5. Yeah, you could do that, except it doesn't work. Units can only be strategically deployed within the provinces you own. Did you actually try that before you suggested it? Meanwhile, semi-good news: the 12 units that I had in Minsk and that had mysteriously disappeared have now mysteriously reappeared. Unfortunately, I can only deploy them in the US. Which means I have to schlep them by transport back to Europe, because you can't redeploy land units outside your home provinces either. Total bummer. At least when my 24 land units disappeared in Bratislava, I could redeploy them there when they reappeared a few weeks later. Of course, I couldn't redeploy them there until I stationed another unit there, but oh well. This game is seriously screwed.
  6. Doug, Thanks for your comments. I think there's pretty close to unanimous agreement that the strategic warfare aspects of this game need a serious overhaul. One of the things you mentioned -- the fact that the air fleets are a substantially superior investment than bombers -- is quite true, largely because fleets perform almost as well against strategic resources as bombers do: they have an attack value against resources of 2, while bombers have 3. Another suggestion would be to drop fleet attack value to 1 and raise bomber value to 4. (One advantage of bombers: their attack value against strategic resources goes up 1 for each level of research, while the attack of value of fleets on resources never increases.) A level 2 or 3 bomber could easily reduce an 8-value resource to 0, making it a much more desirable investment for the Allies, and investment in counter-strategies -- anti-air and planes -- much more necessary for the Axis player.
  7. But a large part of the reason for that was because Hitler felt it necessary to placate the public by devoting resources to consumer goods. (And we're actually talking about the period prior to the war.) That's not a dilemma SC presents. In short, devoting resources to IT is essentially penalty-free; the German player can easily afford the costs, and the only thing it deprives him of is the ability to research other things. Given the vastly overriding importance of IT (and given that it enables him to build those mammoth units other research will allow), no German player is going to give any thought to whether or not to invest in IT. I understand what you're saying, and I agree with it to an extent. The problem is duplicating the resource allocation during WWII. I think everybody agrees that Germany was finally overwhelmed by the superior manpower and production of the Allies. That doesn't happen here. By mid-1943 Germany is almost inevitably at IT 5, with 600 MPP's or more. Unless all the Allies are at IT 5 at that point -- a rarity -- Germany is outproducing them, and will continue to do so. And that doesn't even include Italy in the equation. I think that's one of the primary problems of the game. If you've got another way to fix it, I'm all ears.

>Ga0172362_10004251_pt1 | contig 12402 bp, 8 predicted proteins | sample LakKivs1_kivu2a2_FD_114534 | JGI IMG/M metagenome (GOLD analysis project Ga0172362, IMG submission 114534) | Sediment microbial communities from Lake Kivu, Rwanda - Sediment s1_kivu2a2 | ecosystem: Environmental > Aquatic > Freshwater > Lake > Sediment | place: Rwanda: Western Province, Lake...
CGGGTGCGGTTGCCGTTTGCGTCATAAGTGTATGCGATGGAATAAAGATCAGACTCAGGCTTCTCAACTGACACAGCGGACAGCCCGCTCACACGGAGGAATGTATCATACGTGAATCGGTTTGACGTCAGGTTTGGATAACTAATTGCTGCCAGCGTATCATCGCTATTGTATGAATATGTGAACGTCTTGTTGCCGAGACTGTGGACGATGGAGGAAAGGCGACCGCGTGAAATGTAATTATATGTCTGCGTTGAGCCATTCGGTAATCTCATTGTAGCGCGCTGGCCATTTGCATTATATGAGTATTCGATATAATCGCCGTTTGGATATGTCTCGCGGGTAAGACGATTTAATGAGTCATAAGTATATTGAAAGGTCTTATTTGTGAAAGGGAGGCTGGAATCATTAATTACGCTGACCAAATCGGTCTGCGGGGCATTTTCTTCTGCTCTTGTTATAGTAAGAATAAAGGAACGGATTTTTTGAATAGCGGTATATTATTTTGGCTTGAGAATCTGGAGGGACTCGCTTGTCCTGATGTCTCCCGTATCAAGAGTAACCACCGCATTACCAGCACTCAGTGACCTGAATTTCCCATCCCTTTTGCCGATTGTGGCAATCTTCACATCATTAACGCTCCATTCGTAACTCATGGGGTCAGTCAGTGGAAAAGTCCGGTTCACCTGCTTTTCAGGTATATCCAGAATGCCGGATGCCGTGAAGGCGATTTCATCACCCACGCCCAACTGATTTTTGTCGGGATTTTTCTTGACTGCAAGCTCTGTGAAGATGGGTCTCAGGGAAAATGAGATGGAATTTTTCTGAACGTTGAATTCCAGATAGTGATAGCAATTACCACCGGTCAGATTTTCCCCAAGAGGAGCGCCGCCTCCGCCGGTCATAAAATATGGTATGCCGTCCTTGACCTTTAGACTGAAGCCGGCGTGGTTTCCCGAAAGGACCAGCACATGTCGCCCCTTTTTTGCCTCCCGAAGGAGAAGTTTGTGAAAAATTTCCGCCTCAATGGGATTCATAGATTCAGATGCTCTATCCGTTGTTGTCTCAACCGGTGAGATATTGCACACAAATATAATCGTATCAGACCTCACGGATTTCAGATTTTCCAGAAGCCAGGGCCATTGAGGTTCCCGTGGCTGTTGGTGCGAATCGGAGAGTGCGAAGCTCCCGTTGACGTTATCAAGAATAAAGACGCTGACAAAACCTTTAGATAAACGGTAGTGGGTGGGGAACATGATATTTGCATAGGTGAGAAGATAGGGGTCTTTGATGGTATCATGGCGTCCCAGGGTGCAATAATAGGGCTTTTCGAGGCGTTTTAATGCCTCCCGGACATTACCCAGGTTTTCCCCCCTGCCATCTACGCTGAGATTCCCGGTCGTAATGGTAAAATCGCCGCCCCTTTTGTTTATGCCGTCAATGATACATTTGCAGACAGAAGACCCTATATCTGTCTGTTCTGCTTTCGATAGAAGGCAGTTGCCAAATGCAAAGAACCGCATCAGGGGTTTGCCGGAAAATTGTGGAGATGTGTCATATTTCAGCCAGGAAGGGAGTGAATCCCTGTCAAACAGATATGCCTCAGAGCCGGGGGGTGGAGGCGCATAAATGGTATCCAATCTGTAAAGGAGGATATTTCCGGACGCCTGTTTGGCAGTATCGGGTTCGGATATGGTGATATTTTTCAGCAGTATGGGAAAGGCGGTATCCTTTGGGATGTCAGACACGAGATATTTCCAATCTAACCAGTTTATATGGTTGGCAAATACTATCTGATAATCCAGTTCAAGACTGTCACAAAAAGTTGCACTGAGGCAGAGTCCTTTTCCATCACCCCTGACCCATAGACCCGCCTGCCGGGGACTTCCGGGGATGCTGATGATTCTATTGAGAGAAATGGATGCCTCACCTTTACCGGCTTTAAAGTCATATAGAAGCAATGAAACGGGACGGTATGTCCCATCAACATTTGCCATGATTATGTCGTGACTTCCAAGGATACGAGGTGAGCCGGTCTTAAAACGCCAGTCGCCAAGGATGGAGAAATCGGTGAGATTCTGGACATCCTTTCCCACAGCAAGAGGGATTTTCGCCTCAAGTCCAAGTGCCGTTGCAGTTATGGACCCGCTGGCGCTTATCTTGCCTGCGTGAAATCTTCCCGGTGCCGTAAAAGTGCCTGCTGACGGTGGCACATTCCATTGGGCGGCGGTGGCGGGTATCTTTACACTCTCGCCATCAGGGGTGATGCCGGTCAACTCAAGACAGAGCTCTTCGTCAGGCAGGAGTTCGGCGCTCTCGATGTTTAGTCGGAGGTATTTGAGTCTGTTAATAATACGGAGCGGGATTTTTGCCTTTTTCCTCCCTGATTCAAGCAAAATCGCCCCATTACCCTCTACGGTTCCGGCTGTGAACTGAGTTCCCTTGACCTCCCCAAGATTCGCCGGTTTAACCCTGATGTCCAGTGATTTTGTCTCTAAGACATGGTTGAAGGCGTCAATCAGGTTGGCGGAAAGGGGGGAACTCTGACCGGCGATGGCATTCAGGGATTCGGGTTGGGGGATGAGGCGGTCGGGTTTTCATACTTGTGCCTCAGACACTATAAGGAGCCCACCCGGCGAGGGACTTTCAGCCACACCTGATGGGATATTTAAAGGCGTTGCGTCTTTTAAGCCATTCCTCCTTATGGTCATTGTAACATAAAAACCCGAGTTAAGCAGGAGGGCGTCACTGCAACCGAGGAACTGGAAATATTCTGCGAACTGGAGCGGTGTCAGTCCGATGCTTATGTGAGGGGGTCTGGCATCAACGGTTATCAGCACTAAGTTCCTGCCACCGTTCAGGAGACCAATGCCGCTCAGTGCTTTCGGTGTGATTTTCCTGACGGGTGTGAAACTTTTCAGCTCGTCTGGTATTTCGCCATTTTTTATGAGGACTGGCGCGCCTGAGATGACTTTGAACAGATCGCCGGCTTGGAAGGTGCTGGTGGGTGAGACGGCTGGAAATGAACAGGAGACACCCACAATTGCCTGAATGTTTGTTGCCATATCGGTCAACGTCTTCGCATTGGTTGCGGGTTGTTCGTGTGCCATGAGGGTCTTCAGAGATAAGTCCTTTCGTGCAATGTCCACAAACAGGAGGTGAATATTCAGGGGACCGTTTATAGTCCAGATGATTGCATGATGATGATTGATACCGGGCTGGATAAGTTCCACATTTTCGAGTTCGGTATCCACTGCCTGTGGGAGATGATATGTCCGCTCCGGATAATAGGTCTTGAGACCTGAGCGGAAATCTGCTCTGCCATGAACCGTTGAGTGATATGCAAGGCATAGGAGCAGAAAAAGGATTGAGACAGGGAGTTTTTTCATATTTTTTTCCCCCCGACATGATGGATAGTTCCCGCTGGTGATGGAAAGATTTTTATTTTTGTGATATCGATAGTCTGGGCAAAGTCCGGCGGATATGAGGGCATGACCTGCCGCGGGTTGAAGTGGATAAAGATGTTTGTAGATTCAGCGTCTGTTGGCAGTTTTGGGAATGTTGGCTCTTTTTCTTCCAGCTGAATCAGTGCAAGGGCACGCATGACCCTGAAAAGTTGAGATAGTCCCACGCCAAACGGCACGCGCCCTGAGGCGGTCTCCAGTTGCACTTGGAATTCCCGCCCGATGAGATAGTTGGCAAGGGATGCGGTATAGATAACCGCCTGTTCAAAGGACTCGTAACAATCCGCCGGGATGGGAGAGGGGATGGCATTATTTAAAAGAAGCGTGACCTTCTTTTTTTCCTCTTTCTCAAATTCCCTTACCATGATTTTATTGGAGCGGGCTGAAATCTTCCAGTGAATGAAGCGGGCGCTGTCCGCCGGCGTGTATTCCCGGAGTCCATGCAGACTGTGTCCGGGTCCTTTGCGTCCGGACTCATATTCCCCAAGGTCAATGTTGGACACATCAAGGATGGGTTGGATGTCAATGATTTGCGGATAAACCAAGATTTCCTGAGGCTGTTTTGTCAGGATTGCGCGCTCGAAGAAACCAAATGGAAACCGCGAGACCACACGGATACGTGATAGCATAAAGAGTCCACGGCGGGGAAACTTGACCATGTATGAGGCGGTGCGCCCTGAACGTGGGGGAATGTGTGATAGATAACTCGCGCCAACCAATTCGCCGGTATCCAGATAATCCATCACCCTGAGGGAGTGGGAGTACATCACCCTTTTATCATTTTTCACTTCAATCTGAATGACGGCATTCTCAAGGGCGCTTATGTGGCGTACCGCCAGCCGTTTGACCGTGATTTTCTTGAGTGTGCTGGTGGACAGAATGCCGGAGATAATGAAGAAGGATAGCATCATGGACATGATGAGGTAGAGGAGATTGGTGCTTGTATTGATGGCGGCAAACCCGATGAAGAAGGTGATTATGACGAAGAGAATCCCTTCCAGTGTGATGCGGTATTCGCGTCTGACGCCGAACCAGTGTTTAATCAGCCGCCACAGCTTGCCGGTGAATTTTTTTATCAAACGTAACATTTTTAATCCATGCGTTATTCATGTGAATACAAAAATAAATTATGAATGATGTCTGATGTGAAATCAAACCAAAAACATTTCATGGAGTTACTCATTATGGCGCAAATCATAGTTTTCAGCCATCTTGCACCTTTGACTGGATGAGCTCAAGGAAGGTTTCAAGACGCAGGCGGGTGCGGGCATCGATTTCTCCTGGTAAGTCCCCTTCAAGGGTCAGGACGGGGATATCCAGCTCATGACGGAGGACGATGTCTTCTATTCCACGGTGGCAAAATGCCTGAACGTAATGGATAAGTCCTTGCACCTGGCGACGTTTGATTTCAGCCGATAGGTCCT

8. I agree with that completely, and your system would reflect that more accurately. If I recall, Germany produced more tanks in 1944 than it did in any other year of the war, and this despite the Allied bombing. Then again, by 1944 the US was producing ungodly amounts of just about everything. And that's the problem with the game. The number of MPP's for the Allies remains static; they have very little opportunity for conquest. As a result, the only way to reflect the increasing productiveness of the Allies, relative to the Axis, is by having Allied IT -- especially that of the US and USSR -- be greater than that of the Germans.
  9. I'd agree with that, except that I think IT dwarfs the other choices in significance to such an extent that there really isn't a choice. No German player in his right mind is going to ponder whether he should invest in IT or something else; in every game I've played, IT has been the first choice, and there's nothing else even in 2nd place. It's part of the corps, army and tank group structure.